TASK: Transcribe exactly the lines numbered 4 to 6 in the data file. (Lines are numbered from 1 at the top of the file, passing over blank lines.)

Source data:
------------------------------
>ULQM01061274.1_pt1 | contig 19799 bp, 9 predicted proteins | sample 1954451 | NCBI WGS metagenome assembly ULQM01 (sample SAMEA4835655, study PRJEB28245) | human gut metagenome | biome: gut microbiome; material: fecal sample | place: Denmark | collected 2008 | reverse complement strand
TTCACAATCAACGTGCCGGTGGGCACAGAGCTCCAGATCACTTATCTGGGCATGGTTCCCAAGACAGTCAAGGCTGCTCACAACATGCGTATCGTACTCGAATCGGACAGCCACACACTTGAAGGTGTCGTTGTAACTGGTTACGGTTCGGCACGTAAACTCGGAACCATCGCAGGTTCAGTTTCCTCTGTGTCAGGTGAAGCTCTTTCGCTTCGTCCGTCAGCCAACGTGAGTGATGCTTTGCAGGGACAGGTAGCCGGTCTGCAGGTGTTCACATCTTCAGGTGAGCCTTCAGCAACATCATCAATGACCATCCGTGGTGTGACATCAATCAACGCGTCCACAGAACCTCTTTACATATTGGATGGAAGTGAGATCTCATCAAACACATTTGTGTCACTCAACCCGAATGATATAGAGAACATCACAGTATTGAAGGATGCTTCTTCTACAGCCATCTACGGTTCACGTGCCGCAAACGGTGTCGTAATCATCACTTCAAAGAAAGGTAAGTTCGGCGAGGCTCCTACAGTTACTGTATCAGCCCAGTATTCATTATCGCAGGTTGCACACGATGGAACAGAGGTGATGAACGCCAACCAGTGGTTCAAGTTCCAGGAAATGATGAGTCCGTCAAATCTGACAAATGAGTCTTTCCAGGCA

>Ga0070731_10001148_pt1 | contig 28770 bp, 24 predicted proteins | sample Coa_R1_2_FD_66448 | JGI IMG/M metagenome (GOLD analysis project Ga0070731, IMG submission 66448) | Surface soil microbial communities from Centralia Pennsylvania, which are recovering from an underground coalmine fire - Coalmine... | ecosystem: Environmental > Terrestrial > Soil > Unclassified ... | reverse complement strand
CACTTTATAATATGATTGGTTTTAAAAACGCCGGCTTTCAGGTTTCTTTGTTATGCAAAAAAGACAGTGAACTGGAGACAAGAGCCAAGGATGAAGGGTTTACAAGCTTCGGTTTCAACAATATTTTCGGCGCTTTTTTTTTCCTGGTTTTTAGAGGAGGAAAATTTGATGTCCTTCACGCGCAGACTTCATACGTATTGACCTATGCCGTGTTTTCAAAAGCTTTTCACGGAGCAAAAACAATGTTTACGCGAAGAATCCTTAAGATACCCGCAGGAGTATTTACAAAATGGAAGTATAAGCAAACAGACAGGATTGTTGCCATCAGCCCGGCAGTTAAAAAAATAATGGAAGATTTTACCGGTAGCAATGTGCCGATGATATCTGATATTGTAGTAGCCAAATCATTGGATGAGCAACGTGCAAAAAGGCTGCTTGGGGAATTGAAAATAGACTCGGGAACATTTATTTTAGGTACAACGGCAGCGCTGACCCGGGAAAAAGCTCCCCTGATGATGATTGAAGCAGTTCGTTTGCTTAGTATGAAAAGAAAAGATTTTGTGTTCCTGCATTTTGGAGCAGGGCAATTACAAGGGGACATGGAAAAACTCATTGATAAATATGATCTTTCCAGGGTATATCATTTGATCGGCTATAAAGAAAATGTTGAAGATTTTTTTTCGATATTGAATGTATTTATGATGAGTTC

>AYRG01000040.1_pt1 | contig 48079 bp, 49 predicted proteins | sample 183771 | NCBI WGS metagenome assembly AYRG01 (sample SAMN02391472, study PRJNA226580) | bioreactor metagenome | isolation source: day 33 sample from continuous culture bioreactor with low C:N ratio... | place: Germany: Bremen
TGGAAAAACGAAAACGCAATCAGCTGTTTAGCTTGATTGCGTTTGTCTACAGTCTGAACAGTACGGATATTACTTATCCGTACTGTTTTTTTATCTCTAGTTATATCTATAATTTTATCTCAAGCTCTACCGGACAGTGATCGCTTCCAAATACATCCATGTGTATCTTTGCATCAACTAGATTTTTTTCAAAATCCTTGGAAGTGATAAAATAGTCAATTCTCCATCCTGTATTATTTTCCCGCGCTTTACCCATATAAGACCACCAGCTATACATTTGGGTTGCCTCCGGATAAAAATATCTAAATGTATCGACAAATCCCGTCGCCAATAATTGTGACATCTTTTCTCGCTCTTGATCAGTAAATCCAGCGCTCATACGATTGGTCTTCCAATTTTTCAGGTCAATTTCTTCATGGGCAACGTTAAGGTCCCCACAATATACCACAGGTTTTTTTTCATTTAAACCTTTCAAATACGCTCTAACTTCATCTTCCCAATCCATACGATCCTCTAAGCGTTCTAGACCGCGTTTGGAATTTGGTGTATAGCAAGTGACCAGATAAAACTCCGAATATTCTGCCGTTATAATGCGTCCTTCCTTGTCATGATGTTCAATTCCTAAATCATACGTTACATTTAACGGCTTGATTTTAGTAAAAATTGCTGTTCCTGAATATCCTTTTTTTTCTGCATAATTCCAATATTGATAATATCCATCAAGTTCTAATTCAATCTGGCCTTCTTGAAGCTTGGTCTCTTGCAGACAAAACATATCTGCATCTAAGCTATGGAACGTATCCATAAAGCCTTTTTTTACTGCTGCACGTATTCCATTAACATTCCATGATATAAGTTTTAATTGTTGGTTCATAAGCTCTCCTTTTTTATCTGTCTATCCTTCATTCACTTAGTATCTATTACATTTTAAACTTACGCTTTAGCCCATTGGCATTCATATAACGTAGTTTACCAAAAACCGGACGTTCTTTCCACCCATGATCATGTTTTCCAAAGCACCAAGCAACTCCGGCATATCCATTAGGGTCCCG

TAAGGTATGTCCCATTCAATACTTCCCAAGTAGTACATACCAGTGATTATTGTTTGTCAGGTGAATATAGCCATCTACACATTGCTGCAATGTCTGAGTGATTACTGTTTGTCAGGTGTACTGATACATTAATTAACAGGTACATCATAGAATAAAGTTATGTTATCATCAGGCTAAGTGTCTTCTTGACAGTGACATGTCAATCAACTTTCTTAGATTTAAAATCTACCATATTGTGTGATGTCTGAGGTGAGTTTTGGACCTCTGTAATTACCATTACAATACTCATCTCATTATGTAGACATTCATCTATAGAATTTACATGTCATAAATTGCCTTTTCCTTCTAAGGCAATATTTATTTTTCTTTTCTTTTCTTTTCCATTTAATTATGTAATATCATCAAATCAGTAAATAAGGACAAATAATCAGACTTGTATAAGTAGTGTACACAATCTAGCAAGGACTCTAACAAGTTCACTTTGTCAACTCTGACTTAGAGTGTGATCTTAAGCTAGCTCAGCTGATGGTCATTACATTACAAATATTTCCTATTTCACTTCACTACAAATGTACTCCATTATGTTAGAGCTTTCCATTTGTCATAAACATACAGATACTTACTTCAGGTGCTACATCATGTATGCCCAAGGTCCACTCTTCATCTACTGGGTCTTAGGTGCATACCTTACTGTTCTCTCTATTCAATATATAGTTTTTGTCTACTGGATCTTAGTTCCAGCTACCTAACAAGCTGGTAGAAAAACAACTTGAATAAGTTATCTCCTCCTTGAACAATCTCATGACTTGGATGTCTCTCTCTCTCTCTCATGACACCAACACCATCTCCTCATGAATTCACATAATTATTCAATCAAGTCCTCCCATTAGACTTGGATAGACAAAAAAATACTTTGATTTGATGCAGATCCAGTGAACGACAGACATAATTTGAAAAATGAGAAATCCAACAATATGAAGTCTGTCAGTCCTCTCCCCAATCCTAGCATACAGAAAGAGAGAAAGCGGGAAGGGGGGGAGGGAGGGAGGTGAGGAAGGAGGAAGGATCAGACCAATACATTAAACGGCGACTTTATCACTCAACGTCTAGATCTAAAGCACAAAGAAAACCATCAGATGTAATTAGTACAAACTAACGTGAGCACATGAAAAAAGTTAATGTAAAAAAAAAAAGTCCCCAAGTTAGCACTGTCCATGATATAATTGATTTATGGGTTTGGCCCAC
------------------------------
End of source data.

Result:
CACTTTATAATATGATTGGTTTTAAAAACGCCGGCTTTCAGGTTTCTTTGTTATGCAAAAAAGACAGTGAACTGGAGACAAGAGCCAAGGATGAAGGGTTTACAAGCTTCGGTTTCAACAATATTTTCGGCGCTTTTTTTTTCCTGGTTTTTAGAGGAGGAAAATTTGATGTCCTTCACGCGCAGACTTCATACGTATTGACCTATGCCGTGTTTTCAAAAGCTTTTCACGGAGCAAAAACAATGTTTACGCGAAGAATCCTTAAGATACCCGCAGGAGTATTTACAAAATGGAAGTATAAGCAAACAGACAGGATTGTTGCCATCAGCCCGGCAGTTAAAAAAATAATGGAAGATTTTACCGGTAGCAATGTGCCGATGATATCTGATATTGTAGTAGCCAAATCATTGGATGAGCAACGTGCAAAAAGGCTGCTTGGGGAATTGAAAATAGACTCGGGAACATTTATTTTAGGTACAACGGCAGCGCTGACCCGGGAAAAAGCTCCCCTGATGATGATTGAAGCAGTTCGTTTGCTTAGTATGAAAAGAAAAGATTTTGTGTTCCTGCATTTTGGAGCAGGGCAATTACAAGGGGACATGGAAAAACTCATTGATAAATATGATCTTTCCAGGGTATATCATTTGATCGGCTATAAAGAAAATGTTGAAGATTTTTTTTCGATATTGAATGTATTTATGATGAGTTC

>AYRG01000040.1_pt1 | contig 48079 bp, 49 predicted proteins | sample 183771 | NCBI WGS metagenome assembly AYRG01 (sample SAMN02391472, study PRJNA226580) | bioreactor metagenome | isolation source: day 33 sample from continuous culture bioreactor with low C:N ratio... | place: Germany: Bremen
TGGAAAAACGAAAACGCAATCAGCTGTTTAGCTTGATTGCGTTTGTCTACAGTCTGAACAGTACGGATATTACTTATCCGTACTGTTTTTTTATCTCTAGTTATATCTATAATTTTATCTCAAGCTCTACCGGACAGTGATCGCTTCCAAATACATCCATGTGTATCTTTGCATCAACTAGATTTTTTTCAAAATCCTTGGAAGTGATAAAATAGTCAATTCTCCATCCTGTATTATTTTCCCGCGCTTTACCCATATAAGACCACCAGCTATACATTTGGGTTGCCTCCGGATAAAAATATCTAAATGTATCGACAAATCCCGTCGCCAATAATTGTGACATCTTTTCTCGCTCTTGATCAGTAAATCCAGCGCTCATACGATTGGTCTTCCAATTTTTCAGGTCAATTTCTTCATGGGCAACGTTAAGGTCCCCACAATATACCACAGGTTTTTTTTCATTTAAACCTTTCAAATACGCTCTAACTTCATCTTCCCAATCCATACGATCCTCTAAGCGTTCTAGACCGCGTTTGGAATTTGGTGTATAGCAAGTGACCAGATAAAACTCCGAATATTCTGCCGTTATAATGCGTCCTTCCTTGTCATGATGTTCAATTCCTAAATCATACGTTACATTTAACGGCTTGATTTTAGTAAAAATTGCTGTTCCTGAATATCCTTTTTTTTCTGCATAATTCCAATATTGATAATATCCATCAAGTTCTAATTCAATCTGGCCTTCTTGAAGCTTGGTCTCTTGCAGACAAAACATATCTGCATCTAAGCTATGGAACGTATCCATAAAGCCTTTTTTTACTGCTGCACGTATTCCATTAACATTCCATGATATAAGTTTTAATTGTTGGTTCATAAGCTCTCCTTTTTTATCTGTCTATCCTTCATTCACTTAGTATCTATTACATTTTAAACTTACGCTTTAGCCCATTGGCATTCATATAACGTAGTTTACCAAAAACCGGACGTTCTTTCCACCCATGATCATGTTTTCCAAAGCACCAAGCAACTCCGGCATATCCATTAGGGTCCCG